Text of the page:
Proofing FM has not exactly made answering that question easy.As FM proofer, you have to be the enforcer of the minutiae of Crimson form. I have probably removed upward of 1,000 serial commas from the magazine, changed a hundred “freshmen” to “first-years” and insisted dozens of times over that even if we’re talking about University President Lawrence H. Summers’ eating habits or love life, we can’t just refer to him as “Larry.” Starting out at The Crimson freshman year, I never would have thought that when I reached the heights of the executive board, I would spend my time performing damage control on Gossip Guy and correcting the spelling of “cunnilingus.”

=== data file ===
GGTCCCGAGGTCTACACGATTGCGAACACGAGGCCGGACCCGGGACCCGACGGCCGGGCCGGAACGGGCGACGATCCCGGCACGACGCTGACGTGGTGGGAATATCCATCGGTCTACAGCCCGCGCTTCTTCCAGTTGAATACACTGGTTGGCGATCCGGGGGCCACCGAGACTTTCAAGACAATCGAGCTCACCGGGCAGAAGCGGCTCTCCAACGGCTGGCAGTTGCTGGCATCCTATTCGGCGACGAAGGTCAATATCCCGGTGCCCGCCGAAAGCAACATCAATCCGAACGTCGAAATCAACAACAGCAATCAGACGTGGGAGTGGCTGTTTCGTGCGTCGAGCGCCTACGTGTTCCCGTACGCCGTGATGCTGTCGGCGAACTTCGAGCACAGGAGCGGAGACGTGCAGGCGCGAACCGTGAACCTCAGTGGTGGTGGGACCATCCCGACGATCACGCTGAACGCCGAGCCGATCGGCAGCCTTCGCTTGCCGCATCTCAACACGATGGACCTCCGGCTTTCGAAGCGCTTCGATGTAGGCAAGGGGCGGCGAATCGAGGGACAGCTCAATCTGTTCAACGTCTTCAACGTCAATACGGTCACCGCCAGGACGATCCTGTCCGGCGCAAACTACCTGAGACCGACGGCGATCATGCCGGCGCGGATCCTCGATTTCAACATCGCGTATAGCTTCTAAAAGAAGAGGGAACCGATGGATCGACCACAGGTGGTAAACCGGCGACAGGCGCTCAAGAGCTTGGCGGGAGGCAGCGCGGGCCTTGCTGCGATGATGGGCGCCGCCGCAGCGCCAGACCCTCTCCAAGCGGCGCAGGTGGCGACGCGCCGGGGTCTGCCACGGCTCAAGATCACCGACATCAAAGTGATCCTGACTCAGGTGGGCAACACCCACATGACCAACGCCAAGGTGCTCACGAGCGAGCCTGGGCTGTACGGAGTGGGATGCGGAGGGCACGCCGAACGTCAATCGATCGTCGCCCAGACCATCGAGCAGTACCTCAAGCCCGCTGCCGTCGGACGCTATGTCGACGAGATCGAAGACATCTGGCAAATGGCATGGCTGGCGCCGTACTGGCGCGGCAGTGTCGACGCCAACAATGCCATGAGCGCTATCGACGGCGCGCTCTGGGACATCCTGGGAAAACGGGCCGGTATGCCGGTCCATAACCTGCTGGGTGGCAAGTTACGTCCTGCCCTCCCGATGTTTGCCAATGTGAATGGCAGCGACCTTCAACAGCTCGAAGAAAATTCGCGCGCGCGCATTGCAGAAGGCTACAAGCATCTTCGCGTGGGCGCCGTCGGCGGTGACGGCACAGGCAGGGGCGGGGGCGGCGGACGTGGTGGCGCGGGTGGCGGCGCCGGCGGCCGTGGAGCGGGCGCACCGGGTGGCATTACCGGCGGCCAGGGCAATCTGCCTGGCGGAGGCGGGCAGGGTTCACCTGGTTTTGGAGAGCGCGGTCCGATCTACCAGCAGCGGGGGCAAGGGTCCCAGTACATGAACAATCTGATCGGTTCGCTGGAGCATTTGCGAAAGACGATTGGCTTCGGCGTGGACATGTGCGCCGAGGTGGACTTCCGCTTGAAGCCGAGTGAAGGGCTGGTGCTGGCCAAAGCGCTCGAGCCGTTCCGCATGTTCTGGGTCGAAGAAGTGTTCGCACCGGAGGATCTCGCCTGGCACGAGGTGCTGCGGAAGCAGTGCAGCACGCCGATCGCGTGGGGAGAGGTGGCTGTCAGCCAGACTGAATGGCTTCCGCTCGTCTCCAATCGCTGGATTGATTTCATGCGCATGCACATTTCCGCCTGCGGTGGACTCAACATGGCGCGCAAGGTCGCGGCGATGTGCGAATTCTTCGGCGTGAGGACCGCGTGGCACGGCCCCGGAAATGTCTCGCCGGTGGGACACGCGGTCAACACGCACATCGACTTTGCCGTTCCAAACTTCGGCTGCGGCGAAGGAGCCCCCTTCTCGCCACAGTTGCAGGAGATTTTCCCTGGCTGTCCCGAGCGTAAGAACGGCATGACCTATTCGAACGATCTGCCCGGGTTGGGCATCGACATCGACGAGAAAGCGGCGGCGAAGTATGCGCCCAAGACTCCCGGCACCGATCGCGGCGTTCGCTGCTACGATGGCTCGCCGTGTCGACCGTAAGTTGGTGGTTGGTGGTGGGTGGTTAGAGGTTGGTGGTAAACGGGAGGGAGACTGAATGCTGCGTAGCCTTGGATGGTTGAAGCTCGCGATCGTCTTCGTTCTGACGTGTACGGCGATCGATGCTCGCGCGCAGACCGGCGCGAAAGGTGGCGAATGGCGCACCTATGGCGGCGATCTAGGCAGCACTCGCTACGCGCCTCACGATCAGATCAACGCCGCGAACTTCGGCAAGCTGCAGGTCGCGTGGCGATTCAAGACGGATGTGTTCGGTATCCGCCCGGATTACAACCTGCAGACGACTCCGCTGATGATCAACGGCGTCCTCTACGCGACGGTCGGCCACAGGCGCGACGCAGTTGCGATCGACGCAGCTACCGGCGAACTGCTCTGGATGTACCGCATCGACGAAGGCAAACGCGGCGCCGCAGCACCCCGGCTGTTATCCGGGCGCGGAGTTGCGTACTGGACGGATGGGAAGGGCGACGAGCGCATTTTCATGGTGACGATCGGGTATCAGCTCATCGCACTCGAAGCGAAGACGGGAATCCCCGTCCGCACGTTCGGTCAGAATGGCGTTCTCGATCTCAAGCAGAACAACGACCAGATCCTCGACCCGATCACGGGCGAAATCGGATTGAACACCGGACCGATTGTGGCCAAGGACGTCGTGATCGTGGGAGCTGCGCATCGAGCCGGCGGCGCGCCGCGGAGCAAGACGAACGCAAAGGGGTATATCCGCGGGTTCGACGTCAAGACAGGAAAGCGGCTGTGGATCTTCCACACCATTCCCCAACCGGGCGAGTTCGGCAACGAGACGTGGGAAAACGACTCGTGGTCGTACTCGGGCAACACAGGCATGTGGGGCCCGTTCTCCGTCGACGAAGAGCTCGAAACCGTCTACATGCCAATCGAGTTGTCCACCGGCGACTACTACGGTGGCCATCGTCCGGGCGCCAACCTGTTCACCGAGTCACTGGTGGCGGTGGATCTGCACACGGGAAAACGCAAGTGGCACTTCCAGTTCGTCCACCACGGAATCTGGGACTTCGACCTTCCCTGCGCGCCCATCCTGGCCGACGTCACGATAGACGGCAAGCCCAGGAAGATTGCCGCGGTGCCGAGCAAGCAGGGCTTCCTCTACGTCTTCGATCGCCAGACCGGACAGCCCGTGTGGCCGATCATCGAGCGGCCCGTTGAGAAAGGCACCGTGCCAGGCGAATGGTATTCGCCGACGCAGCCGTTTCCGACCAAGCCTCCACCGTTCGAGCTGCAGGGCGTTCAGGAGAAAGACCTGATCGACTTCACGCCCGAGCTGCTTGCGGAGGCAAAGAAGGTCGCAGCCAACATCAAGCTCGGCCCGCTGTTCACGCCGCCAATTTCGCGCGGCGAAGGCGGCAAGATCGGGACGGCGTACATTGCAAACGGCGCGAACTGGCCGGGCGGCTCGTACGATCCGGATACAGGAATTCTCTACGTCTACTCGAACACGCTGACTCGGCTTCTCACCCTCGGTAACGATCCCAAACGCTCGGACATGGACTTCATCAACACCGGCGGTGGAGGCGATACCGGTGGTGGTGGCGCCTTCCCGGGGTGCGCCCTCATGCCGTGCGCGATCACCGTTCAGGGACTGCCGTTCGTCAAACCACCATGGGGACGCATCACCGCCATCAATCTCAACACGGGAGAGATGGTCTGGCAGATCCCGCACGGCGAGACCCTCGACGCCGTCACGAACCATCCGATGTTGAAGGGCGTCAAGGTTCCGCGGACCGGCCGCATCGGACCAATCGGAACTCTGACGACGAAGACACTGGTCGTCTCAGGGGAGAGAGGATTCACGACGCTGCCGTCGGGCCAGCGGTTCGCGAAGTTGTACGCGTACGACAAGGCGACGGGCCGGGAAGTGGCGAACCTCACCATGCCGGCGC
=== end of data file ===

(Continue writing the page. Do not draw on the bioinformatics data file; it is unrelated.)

Then there are those undignified moments that only the extreme sleep-deprivation of proofing FM for 16 hours can produce. Over the past year I have fallen asleep on the mysteriously stained couch in the basement design office, the white “leather” couch in the editorial office, and the conference room couch overflowing with yellow foam stuffing. Several times I’ve been awakened by the cleaning lady picking up the garbage strewn around me. My academic low points were definitely those sprints to my 9 a.m. Russian class in the same clothes I wore the day before, still getting there last after everyone who’d actually slept that night and having everyone stare at me as I rushed in out of breath. Then, the impotent feeling as my eyes drooped shut, my head nodded forward and I vaguely heard my teacher calling “Anya, Anya.”